Gayle Robertson began her career in the high-tech world of Silicon Valley. She worked for IBM, with a consulting firm, and eventually ended up in sales management. She initially didn’t know anything about trucking or the transportation industry, but that didn’t stop her from jumping right in.
When Robertson met her husband Jerry, the two moved to Tennessee, bought a tractor-trailer, and started an over-the-road trucking company. While running their trucking operation, the Robertsons simultaneously developed an Internet-based fleet management/trucking dispatch software business, which is now known as BOLT System.
Robertson and her husband began their trucking business in 2001 with three trucks. The business then grew to five trucks, and then to 15 at its largest when it included some leased trucks and owner-operators. They sold the profitable trucking business in 2006 to focus on BOLT, which had its first two customers in 2004. By 2007-2008, the Robertsons were solely focused on BOLT.
Robertson referred to her initial launch into trucking as challenging. She went from being a California native, having her own reputation, and being well known as businesswoman.
“It’s been exciting. It truly has been,” Robertson said of her career in trucking. “What had really been a challenge in a lot of ways, initially, was that I was used to being very successful in the California high-tech market—and then we moved to a different geographical market and a completely different industry where there weren’t many women in management. So there were a lot of challenges along that line.”
It also took her time to adapt to the general workings of the industry. “Transportation is such a misleading industry,” Roberston said. “It looks so simple from the outside. Too many people get into it thinking it’s so easy to succeed because all you do is haul goods from one place to the next. But it is such a complex business model. You have to watch every single penny that so many people just don’t make it. High tech looks very complicated from the outside, but it’s not; it’s really very simple in comparison to trucking.”
Robertson’s husband has his CDL, and she would join him on long-haul trips to help him find addresses and load locations, including blind side dock maneuvers. Those were the days before OBCs and graphical routing applications. Though she wasn’t driving the truck, Robertson noted that those trips with her husband were enough to get an insider’s view of the industry.
“It gives you a perspective of what the drivers go through because it’s not easy out there,” she explained. “It makes a big difference now with the ELDs and all the interactions and integrations. A huge percentage of time when a company goes through and first installs an OBC or ELD, the drivers really fight it because they feel like it’s Big Brother. But after a while, they just would not want to go out in a truck without it because it helps so much.”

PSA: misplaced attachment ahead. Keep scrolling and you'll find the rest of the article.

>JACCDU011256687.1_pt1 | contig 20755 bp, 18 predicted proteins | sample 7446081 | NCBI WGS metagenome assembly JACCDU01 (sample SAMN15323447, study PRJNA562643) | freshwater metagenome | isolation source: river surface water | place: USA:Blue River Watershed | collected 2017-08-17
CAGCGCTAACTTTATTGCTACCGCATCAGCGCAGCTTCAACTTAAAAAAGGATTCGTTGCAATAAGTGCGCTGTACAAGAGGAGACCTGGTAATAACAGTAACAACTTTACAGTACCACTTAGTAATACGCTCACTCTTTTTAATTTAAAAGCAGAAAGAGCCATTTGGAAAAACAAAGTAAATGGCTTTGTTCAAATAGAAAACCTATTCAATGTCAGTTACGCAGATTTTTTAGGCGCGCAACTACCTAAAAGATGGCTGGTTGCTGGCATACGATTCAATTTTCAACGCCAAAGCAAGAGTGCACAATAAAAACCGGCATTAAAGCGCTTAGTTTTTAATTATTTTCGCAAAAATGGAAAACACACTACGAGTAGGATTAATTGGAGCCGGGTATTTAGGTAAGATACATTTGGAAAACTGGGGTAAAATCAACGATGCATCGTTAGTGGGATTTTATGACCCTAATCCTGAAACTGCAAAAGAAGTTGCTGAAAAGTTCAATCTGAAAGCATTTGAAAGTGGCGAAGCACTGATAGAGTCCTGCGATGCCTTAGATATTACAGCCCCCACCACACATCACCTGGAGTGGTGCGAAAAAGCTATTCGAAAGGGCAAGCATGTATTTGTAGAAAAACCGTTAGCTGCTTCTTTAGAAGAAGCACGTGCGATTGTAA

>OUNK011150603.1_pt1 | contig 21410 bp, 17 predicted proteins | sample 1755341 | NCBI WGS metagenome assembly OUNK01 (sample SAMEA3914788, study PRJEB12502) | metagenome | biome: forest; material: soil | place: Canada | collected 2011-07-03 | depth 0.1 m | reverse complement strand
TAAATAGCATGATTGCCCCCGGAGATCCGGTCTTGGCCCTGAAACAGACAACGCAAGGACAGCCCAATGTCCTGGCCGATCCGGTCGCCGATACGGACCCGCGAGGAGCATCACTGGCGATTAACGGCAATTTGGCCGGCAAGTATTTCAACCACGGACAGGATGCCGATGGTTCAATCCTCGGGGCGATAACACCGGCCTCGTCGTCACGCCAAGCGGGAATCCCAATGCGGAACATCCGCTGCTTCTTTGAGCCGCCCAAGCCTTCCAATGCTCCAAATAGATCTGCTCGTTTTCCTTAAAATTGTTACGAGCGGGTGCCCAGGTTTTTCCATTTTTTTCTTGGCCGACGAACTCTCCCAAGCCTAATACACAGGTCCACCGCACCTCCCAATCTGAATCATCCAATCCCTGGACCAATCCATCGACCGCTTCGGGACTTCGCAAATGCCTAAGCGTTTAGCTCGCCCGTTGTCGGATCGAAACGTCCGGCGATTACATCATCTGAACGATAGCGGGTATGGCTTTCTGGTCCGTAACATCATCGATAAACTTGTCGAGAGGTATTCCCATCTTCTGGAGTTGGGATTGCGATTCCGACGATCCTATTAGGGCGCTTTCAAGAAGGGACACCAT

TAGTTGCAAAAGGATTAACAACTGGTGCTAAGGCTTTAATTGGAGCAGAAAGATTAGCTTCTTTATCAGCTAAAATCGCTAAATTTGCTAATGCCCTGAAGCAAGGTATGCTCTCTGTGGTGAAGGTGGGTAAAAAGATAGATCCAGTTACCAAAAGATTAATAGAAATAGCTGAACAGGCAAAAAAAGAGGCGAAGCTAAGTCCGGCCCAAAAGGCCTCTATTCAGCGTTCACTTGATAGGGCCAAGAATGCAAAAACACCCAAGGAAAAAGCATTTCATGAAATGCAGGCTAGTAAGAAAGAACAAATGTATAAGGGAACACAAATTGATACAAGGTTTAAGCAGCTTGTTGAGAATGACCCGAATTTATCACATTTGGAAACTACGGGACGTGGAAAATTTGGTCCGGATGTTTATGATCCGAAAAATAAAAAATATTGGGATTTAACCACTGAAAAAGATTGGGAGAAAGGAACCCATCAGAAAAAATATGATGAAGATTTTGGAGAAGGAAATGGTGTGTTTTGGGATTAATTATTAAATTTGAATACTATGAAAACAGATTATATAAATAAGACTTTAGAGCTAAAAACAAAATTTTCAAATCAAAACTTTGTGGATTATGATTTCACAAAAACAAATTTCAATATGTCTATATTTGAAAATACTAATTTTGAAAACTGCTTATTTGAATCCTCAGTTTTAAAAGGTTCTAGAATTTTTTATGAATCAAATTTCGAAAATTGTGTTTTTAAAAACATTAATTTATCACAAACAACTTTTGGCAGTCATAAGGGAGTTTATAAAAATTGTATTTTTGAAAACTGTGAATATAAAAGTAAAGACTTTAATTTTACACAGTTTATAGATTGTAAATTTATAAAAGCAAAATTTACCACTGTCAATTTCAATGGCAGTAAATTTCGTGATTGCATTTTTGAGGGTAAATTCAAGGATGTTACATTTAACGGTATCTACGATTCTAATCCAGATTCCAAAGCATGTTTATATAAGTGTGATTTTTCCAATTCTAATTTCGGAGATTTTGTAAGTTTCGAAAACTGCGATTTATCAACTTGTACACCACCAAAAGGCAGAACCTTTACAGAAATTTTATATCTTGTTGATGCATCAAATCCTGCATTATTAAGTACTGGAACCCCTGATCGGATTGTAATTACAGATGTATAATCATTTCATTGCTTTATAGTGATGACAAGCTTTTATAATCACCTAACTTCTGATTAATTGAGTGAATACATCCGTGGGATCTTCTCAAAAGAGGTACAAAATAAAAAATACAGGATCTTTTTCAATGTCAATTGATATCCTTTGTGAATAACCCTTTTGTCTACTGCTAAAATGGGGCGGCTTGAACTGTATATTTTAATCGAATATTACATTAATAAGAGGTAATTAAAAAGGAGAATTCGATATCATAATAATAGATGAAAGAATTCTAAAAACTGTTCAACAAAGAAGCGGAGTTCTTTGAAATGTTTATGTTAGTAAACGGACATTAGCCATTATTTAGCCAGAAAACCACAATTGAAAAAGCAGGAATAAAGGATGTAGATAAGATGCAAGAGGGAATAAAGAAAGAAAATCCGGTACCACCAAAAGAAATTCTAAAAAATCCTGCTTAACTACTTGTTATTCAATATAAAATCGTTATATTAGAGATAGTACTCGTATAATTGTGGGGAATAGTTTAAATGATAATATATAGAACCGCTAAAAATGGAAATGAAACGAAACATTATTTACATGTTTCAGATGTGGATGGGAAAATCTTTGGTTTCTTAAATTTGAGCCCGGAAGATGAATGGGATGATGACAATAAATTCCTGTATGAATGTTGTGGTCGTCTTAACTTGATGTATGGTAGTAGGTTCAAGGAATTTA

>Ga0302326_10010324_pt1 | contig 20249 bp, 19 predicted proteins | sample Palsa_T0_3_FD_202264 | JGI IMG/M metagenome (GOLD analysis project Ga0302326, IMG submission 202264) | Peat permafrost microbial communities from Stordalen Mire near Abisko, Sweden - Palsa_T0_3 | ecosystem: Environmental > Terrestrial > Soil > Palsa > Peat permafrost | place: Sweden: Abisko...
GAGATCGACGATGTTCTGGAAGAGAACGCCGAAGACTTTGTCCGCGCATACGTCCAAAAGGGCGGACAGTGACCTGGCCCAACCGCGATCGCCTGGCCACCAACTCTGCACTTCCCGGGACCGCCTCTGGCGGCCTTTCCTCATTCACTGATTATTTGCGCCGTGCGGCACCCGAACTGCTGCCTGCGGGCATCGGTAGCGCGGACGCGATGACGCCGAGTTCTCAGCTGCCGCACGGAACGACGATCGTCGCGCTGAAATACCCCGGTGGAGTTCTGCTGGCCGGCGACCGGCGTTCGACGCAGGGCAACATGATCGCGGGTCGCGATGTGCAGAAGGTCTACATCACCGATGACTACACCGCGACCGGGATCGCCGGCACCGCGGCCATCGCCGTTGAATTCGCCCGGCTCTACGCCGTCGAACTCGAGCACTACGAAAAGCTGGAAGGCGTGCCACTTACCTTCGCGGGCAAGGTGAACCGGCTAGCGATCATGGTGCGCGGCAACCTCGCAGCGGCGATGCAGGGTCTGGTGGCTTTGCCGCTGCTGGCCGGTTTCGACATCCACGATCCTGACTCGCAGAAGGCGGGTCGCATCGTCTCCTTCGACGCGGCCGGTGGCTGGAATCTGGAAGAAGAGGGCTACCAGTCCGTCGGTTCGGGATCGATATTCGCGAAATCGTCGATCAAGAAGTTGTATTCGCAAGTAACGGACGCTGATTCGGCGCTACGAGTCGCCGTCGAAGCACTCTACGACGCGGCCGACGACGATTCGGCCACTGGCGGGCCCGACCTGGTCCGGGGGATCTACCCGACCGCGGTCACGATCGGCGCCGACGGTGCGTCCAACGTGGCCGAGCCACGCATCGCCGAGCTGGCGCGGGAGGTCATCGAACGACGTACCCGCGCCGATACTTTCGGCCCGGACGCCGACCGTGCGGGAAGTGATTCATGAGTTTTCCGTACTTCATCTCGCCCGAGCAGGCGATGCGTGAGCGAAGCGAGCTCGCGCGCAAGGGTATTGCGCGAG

And that insider experience is what helped the Robertsons develop their own fleet management software.
“When you see what the docks are like and what the delivery points are like and all that’s necessary for an operation to work correctly, it has given us a real insight for what’s needed to work with BOLT. It makes you realize how flexible a system needs to be,” Robertson emphasized.
Part of what keeps Robertson excited in her work is the ever-changing element that industry veterans have grown to know and love.
“It is constantly changing, and it doesn’t get boring,” she said. “It’s a challenge to stay on top of the new technology as well as trying to stay ahead of the competition. We aren’t the biggest, but we are probably the most flexible in terms of what we can do.”
And even as a woman who found it challenging to adapt initially, Robertson encourages more women to get into trucking and logistics, especially because men still outnumber women in the transportation world.
“People are looking at the numbers, and they want more women in management since women tend to be more flexible than men, I think,” Robertson explained. “You need that flexibility and intuitive nature that women can have.”
“There’s just a whole lot of opportunity for women in logistics, management and operations—and as drivers, too,” she added. “There are hardly any women as drivers, and that’s scary in general because the driver pool is starting to diminish.”